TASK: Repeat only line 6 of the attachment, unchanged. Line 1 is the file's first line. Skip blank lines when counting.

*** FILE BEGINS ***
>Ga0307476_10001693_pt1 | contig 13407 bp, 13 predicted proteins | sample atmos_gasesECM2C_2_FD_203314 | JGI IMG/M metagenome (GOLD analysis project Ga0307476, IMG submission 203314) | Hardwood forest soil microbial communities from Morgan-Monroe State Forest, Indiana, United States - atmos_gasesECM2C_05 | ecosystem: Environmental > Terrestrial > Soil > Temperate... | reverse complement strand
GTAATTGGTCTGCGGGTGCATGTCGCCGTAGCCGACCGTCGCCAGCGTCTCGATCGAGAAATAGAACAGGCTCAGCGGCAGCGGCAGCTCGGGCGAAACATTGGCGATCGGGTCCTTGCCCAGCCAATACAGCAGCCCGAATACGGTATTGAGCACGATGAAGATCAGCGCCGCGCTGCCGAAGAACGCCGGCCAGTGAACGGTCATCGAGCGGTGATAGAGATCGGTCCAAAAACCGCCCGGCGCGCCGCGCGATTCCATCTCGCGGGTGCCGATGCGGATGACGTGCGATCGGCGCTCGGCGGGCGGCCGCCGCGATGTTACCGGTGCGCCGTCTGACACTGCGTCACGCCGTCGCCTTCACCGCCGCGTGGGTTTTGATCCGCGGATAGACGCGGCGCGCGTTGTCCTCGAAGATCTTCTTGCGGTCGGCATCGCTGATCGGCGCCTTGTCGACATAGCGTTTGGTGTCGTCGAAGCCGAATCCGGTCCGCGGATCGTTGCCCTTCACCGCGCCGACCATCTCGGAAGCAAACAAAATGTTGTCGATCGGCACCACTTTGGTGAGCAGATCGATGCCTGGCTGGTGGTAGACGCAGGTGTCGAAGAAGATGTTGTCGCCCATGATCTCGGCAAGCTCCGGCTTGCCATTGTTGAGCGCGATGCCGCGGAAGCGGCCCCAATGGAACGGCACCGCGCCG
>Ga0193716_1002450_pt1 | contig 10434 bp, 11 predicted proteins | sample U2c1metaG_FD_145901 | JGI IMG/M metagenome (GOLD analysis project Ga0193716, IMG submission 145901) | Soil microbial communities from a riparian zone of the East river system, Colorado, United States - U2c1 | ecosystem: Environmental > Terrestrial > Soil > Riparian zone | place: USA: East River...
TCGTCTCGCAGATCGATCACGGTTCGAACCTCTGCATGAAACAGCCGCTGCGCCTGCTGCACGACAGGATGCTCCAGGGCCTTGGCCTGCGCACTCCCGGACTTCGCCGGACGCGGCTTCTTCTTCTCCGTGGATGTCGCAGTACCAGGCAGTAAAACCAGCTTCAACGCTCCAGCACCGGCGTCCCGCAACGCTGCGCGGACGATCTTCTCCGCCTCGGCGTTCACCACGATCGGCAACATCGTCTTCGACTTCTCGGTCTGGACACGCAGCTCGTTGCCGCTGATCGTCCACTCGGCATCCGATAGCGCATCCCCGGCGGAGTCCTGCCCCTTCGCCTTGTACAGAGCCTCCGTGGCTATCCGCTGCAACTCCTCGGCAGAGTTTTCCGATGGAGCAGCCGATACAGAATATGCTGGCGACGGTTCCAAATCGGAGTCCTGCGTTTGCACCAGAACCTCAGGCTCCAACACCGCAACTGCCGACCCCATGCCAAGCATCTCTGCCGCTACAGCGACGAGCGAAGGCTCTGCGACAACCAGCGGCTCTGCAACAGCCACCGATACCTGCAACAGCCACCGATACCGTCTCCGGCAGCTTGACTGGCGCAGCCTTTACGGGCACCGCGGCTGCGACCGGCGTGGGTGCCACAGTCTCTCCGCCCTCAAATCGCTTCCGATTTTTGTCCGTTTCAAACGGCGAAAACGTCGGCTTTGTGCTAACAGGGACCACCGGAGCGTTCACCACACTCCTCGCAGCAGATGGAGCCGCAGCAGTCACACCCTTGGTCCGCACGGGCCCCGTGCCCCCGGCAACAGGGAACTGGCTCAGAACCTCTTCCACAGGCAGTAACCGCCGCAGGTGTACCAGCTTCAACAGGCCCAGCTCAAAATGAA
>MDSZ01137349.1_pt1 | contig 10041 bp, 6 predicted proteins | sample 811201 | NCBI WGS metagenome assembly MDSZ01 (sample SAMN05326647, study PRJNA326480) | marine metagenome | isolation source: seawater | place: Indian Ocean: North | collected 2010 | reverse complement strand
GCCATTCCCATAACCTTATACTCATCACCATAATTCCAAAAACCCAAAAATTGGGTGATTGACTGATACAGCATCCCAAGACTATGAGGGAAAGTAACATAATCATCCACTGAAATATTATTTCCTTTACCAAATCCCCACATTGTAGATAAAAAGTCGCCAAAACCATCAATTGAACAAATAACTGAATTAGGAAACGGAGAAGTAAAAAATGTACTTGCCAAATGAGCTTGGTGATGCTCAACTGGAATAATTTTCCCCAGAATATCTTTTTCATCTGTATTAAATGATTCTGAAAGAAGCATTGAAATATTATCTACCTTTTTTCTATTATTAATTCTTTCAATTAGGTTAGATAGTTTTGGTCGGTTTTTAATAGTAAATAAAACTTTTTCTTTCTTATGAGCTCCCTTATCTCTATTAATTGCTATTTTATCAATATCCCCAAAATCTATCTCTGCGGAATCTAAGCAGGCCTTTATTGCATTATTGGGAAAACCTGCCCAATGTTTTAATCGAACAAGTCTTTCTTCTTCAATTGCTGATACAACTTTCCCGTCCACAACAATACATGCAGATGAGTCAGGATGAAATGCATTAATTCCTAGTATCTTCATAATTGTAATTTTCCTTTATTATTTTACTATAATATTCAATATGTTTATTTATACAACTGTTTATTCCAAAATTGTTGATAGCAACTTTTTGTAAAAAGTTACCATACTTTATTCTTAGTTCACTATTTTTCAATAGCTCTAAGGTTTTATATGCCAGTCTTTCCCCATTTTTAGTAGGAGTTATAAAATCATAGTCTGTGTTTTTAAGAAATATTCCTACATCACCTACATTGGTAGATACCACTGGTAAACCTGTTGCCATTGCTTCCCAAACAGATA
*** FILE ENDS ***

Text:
GCCATTCCCATAACCTTATACTCATCACCATAATTCCAAAAACCCAAAAATTGGGTGATTGACTGATACAGCATCCCAAGACTATGAGGGAAAGTAACATAATCATCCACTGAAATATTATTTCCTTTACCAAATCCCCACATTGTAGATAAAAAGTCGCCAAAACCATCAATTGAACAAATAACTGAATTAGGAAACGGAGAAGTAAAAAATGTACTTGCCAAATGAGCTTGGTGATGCTCAACTGGAATAATTTTCCCCAGAATATCTTTTTCATCTGTATTAAATGATTCTGAAAGAAGCATTGAAATATTATCTACCTTTTTTCTATTATTAATTCTTTCAATTAGGTTAGATAGTTTTGGTCGGTTTTTAATAGTAAATAAAACTTTTTCTTTCTTATGAGCTCCCTTATCTCTATTAATTGCTATTTTATCAATATCCCCAAAATCTATCTCTGCGGAATCTAAGCAGGCCTTTATTGCATTATTGGGAAAACCTGCCCAATGTTTTAATCGAACAAGTCTTTCTTCTTCAATTGCTGATACAACTTTCCCGTCCACAACAATACATGCAGATGAGTCAGGATGAAATGCATTAATTCCTAGTATCTTCATAATTGTAATTTTCCTTTATTATTTTACTATAATATTCAATATGTTTATTTATACAACTGTTTATTCCAAAATTGTTGATAGCAACTTTTTGTAAAAAGTTACCATACTTTATTCTTAGTTCACTATTTTTCAATAGCTCTAAGGTTTTATATGCCAGTCTTTCCCCATTTTTAGTAGGAGTTATAAAATCATAGTCTGTGTTTTTAAGAAATATTCCTACATCACCTACATTGGTAGATACCACTGGTAAACCTGTTGCCATTGCTTCCCAAACAGATA